carrier to carry the passenger safely to his destination, which, in the instant case, necessarily includes its failure
to safeguard its passenger with extraordinary diligence while such relation subsists.

26. BRINAS VS. PEOPLE (125 SCRA 687)

Facts: In the afternoon of January 6, 1957, Juanito Gesmundo bought a train ticket at the railroad station in
Tagkawayan, Quezon for his 55-year old mother Martina Bool and his 3-year old daughter Emelita Gesmundo.
The two were bound for Lusacan in Tiaong, Quezon.

They boarded the train of Manila Railroad Company at about 2pm. Upon approaching Barrio Lagalag
at 8pm, the train slowed down and the conductor, accused-appellant, Clemente Brinas, shouted Lusacan,

The old woman walked towards the train exit carrying the child with one hand and holding her baggage
with the other. When they were near the door, the train suddenly picked up speed. The old woman and the child
stumbled from the train causing them to fall down the tracks and were hit by an oncoming train, causing their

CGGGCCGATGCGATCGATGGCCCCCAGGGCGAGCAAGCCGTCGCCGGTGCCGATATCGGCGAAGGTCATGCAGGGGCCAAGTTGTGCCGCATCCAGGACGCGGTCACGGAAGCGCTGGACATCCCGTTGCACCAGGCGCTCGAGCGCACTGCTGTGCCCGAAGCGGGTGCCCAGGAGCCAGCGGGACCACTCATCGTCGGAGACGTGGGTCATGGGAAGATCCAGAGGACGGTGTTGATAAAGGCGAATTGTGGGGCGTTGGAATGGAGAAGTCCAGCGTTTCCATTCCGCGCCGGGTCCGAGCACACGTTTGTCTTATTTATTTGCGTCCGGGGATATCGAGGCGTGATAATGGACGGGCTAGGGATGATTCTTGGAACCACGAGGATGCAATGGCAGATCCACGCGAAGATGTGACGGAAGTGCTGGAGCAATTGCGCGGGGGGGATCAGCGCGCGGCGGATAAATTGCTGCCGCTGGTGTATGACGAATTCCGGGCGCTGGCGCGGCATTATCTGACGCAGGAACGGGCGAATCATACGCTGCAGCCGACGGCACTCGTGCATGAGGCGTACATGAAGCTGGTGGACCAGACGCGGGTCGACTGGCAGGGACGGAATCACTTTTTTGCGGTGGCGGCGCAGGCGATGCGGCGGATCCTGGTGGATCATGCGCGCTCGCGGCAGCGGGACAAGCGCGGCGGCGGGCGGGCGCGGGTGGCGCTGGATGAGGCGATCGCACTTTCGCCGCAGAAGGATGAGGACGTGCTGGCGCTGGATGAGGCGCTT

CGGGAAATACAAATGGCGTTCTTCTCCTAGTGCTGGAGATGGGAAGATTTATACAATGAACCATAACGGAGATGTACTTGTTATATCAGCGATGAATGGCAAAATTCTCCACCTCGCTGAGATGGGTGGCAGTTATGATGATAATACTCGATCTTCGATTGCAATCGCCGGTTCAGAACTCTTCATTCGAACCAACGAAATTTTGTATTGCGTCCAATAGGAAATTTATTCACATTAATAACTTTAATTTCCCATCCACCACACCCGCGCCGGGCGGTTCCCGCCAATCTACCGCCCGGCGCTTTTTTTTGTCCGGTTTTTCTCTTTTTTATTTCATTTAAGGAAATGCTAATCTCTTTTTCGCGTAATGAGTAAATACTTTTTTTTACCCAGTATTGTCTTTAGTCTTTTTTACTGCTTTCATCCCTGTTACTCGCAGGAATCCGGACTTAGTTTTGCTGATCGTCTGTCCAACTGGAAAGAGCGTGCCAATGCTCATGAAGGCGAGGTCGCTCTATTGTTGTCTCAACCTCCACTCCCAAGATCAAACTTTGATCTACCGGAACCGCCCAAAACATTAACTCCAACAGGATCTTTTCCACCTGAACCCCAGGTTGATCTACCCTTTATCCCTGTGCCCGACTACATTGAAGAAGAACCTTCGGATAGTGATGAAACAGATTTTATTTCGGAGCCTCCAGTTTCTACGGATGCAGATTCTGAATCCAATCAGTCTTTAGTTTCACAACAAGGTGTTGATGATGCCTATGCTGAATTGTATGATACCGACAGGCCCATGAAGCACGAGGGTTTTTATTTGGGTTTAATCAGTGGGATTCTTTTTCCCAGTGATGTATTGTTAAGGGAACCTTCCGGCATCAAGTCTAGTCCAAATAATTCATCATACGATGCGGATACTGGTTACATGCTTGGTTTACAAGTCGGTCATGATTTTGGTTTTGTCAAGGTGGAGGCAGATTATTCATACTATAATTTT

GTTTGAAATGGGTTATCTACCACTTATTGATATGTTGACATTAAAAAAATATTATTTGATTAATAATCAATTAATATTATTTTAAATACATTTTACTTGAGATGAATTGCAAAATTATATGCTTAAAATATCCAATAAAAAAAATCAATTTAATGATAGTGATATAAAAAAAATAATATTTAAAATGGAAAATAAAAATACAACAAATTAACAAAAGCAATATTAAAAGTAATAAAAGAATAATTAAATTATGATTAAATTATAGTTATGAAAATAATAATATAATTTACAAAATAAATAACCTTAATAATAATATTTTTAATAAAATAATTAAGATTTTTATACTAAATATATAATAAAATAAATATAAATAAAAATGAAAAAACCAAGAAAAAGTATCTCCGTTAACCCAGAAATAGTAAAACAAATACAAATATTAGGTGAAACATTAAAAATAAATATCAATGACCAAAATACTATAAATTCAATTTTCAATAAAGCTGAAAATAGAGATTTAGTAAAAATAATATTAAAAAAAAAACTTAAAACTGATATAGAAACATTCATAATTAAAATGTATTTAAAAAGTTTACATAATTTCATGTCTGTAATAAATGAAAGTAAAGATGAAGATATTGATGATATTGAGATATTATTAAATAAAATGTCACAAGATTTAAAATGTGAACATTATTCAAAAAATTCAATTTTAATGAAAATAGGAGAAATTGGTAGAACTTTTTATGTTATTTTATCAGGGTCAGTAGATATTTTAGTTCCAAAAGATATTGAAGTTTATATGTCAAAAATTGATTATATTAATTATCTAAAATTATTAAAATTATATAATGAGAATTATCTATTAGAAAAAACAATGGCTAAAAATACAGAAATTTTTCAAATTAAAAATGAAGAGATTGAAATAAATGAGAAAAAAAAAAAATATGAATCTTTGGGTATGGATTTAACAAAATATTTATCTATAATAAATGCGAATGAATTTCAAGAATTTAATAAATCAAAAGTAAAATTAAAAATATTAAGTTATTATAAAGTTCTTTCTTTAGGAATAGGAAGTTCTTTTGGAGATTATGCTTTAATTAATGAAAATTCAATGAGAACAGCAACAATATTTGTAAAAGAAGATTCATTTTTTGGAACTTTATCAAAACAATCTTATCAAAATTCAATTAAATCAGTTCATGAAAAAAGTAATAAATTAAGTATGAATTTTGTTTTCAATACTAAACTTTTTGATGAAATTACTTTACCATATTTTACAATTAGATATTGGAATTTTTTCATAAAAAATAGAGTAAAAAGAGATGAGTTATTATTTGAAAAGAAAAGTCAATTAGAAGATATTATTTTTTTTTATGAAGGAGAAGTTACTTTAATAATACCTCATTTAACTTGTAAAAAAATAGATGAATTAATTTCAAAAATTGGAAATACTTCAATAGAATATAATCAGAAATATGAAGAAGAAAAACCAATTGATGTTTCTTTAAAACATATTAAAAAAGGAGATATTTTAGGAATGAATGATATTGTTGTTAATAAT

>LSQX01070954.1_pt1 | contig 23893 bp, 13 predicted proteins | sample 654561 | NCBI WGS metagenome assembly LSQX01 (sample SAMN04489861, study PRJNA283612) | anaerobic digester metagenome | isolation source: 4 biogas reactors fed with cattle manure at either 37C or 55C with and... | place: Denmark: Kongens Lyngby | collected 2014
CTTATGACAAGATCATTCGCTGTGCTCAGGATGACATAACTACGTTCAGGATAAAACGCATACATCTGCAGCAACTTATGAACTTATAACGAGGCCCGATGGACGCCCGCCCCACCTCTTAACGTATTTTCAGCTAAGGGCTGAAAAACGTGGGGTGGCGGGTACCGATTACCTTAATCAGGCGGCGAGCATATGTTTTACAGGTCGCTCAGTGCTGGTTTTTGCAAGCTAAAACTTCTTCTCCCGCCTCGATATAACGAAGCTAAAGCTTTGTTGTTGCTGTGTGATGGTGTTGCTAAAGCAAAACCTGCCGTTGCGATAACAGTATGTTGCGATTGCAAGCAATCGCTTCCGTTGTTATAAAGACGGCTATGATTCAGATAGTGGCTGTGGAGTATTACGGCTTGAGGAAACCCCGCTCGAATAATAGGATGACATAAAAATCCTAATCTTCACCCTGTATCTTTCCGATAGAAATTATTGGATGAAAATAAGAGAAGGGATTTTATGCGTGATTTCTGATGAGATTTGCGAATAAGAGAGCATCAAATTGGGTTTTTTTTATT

instant death.

A criminal information was filed against Victor Milan, the driver, Hermogenes Buencamino, the
assistant conductor and Clemente Brinas for Double Homicide thru Reckless Imprudence. But the lower court
acquitted Milan and Buencamino. On appeal to the CA, respondent CA affirmed the decision.

Issue: Whether or not the CA erred in ruling the accused-appellant was negligent?
Held: There was no error in the factual findings of the respondent court and in the conclusion drawn from
the findings.

It is a matter of common knowledge and experience about common carriers like trains and buses that
before reaching a station or flagstop they slow down and the conductor announces the name of the place. It is
also a matter of common experience that as the train or bus slackens its speed, some passengers usually stand
and proceed to the nearest exit, ready to disembark as the train or bus comes to a full stop. This is especially